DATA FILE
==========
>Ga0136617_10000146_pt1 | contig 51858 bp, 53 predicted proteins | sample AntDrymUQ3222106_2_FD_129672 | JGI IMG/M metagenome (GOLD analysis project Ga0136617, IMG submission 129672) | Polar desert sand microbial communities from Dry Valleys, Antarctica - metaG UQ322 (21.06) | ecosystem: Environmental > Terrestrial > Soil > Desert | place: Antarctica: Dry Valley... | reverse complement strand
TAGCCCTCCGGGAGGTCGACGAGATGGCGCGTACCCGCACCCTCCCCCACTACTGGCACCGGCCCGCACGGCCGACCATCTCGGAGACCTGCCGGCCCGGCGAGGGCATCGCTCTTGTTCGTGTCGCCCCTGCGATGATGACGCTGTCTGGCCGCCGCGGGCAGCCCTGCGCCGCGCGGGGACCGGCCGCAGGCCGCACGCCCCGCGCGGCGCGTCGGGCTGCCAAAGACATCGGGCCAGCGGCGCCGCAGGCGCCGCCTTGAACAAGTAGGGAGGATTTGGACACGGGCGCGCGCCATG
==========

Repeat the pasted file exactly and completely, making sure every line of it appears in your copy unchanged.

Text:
>Ga0136617_10000146_pt1 | contig 51858 bp, 53 predicted proteins | sample AntDrymUQ3222106_2_FD_129672 | JGI IMG/M metagenome (GOLD analysis project Ga0136617, IMG submission 129672) | Polar desert sand microbial communities from Dry Valleys, Antarctica - metaG UQ322 (21.06) | ecosystem: Environmental > Terrestrial > Soil > Desert | place: Antarctica: Dry Valley... | reverse complement strand
TAGCCCTCCGGGAGGTCGACGAGATGGCGCGTACCCGCACCCTCCCCCACTACTGGCACCGGCCCGCACGGCCGACCATCTCGGAGACCTGCCGGCCCGGCGAGGGCATCGCTCTTGTTCGTGTCGCCCCTGCGATGATGACGCTGTCTGGCCGCCGCGGGCAGCCCTGCGCCGCGCGGGGACCGGCCGCAGGCCGCACGCCCCGCGCGGCGCGTCGGGCTGCCAAAGACATCGGGCCAGCGGCGCCGCAGGCGCCGCCTTGAACAAGTAGGGAGGATTTGGACACGGGCGCGCGCCATG